if (isGeneralException && !hasMultipleClauses)
        {
            addDiagnostic(Diagnostic.Create(Rule, clause.Declaration.GetLocation()));
        }
    }
}

Testclass

class SingleExceptionClauseAnalyzer
{
    void SingleException_ShouldCause_Warning()
    {
        try
        {
            int x = Int32.Parse("5");
        }
        catch (Exception e)
        {
            int x = 8;
        }
    }

    void MultipleExceptions_ShouldNotCause_Warning()
    {
        try
        {
            int x = Int32.Parse("5");
        }
        catch (FormatException e)
        {
            int x = 7;
        }
        catch (Exception e)
        {
            int x = 8;
        }
    }

    void SingleException_WithFullyQualifiedName_ShouldCause_Warning()
    {
        try
        {
            int x = Int32.Parse("5");
        }
        catch (System.Exception e)
        {
            int x = 8;
        }
    }

    void MultipleExceptions_WithFullyQualifiedName_ShouldNotCause_Warning()
    {
        try
        {
            int x = Int32.Parse("5");
        }
        catch (System.FormatException e)
        {
            int x = 7;
        }
        catch (System.Exception e)
        {
            int x = 8;
        }
    }
}
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  • \$\begingroup\$ The tests that Microsoft have developed for some of their own diagnostic analyzers can be found here. \$\endgroup\$ – Nicole Calinoiu Apr 17 '14 at 12:57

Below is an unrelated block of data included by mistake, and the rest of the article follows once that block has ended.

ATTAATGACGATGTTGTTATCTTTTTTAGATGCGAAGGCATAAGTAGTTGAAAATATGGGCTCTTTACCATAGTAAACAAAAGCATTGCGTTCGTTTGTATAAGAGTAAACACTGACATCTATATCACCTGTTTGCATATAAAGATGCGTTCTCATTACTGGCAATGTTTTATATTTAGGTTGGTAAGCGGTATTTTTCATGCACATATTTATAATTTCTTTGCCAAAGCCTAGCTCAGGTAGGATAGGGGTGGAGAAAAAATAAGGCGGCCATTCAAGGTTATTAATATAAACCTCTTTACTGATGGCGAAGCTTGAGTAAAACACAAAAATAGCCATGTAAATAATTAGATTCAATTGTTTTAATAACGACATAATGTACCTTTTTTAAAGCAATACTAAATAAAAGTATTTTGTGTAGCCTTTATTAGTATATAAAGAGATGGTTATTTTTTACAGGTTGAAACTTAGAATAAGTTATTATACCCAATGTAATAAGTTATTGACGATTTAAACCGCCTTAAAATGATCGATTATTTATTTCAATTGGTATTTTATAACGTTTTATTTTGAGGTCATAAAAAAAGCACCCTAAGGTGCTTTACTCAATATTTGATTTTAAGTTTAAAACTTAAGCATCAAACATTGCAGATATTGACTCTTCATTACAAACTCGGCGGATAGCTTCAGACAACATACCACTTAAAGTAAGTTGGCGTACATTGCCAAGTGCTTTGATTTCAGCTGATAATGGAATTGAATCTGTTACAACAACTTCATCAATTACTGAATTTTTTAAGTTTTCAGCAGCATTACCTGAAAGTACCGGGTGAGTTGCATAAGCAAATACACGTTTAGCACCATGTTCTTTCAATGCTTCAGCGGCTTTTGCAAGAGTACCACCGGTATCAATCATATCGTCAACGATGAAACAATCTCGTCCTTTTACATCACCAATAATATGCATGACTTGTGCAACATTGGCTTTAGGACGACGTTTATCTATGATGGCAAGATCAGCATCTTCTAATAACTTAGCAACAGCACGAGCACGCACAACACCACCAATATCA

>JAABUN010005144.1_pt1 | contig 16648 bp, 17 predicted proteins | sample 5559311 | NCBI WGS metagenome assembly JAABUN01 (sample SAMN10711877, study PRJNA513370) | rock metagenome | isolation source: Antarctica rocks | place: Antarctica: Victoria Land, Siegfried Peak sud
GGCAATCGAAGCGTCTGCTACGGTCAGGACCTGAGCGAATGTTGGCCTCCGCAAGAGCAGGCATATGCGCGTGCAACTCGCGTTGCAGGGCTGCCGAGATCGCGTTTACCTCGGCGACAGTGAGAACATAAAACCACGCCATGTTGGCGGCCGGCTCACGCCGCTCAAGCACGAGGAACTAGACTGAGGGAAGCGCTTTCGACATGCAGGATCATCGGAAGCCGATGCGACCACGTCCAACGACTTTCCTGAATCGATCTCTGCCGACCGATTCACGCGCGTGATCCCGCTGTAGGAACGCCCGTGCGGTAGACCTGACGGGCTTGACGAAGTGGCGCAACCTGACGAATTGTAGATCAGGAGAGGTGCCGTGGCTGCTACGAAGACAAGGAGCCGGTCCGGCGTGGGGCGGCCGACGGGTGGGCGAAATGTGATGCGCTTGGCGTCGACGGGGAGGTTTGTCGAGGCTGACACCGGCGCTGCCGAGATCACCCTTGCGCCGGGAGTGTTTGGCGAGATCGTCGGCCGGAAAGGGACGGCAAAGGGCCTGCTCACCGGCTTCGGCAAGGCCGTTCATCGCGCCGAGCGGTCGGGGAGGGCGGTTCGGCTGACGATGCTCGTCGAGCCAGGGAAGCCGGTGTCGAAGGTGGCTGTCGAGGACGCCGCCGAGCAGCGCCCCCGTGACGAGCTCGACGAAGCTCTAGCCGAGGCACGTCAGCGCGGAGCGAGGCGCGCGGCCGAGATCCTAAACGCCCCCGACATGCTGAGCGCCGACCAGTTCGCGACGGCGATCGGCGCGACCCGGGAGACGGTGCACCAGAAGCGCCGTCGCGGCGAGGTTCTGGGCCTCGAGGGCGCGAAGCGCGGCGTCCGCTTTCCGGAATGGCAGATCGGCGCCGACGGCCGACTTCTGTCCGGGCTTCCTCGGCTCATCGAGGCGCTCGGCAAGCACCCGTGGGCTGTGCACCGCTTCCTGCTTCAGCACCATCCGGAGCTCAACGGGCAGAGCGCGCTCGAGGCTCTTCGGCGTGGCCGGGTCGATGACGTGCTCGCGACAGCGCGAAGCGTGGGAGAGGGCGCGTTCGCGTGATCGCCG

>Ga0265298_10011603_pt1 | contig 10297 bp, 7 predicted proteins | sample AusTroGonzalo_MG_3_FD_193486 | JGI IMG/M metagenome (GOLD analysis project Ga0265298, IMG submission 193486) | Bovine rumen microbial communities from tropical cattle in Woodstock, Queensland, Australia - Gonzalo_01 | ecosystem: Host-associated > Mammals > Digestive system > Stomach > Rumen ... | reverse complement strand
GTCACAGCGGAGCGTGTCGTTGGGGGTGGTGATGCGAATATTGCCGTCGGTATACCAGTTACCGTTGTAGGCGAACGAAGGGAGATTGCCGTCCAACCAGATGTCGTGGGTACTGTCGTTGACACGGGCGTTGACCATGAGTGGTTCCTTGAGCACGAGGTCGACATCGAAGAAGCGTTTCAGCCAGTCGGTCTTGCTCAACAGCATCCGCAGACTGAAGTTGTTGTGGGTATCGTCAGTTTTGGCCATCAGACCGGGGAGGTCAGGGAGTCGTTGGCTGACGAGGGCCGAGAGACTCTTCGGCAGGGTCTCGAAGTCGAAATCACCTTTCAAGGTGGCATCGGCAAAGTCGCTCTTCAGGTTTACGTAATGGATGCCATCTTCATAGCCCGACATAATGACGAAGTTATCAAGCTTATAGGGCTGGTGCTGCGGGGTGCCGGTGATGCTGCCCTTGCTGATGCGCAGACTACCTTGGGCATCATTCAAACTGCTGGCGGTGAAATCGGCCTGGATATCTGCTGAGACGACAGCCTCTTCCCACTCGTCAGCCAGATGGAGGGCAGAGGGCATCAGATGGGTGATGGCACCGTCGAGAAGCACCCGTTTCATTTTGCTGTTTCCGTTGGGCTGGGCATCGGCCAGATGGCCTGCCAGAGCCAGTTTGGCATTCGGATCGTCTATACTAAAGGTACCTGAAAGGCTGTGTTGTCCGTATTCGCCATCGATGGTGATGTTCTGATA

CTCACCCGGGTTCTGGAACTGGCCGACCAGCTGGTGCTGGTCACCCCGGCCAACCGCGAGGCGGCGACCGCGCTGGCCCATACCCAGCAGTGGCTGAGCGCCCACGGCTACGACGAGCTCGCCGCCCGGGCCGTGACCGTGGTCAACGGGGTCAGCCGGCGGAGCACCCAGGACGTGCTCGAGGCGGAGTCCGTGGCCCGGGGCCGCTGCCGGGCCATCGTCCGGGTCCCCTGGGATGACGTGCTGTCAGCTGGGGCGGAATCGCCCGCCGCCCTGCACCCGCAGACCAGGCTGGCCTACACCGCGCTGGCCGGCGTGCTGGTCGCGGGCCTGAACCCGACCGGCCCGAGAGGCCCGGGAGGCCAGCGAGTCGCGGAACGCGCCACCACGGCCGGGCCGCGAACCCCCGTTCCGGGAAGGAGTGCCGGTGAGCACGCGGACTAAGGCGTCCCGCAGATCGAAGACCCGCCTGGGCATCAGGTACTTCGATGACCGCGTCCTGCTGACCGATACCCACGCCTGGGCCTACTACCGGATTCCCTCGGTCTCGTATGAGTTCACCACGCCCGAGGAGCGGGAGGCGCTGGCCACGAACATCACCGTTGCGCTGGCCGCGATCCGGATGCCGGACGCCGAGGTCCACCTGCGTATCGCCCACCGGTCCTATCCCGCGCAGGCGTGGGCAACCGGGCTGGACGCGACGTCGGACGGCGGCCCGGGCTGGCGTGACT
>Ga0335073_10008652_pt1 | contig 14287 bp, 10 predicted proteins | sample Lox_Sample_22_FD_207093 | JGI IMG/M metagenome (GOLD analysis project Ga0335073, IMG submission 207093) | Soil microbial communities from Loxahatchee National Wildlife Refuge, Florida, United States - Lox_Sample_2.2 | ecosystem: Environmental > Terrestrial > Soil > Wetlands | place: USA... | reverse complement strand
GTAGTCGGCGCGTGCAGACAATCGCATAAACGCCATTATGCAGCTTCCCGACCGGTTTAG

3
+50
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I've never coded a diagnostics analyzer, so I don't know if that's a possibility, but I think these:

private const string DiagnosticId = "SingleGeneralException";
private const string Description = "Verifies whether a try-catch block does not contain just a single Exception clause.";
private const string MessageFormat = "A catch-all clause has been used.";
private const string Category = "Exceptions";

Would be better off defined in a .resx file, so you can localize it - not everyone runs an English IDE, I'd try to have the the messages be shown in the same language as the stack traces.


In these declarations:

    var clause = node as CatchClauseSyntax;
    var exceptionType = clause.Declaration.Type;
    var identifier = semanticModel.GetSymbolInfo(exceptionType);
    var isGeneralException = identifier.Symbol.Name == typeof(Exception).Name;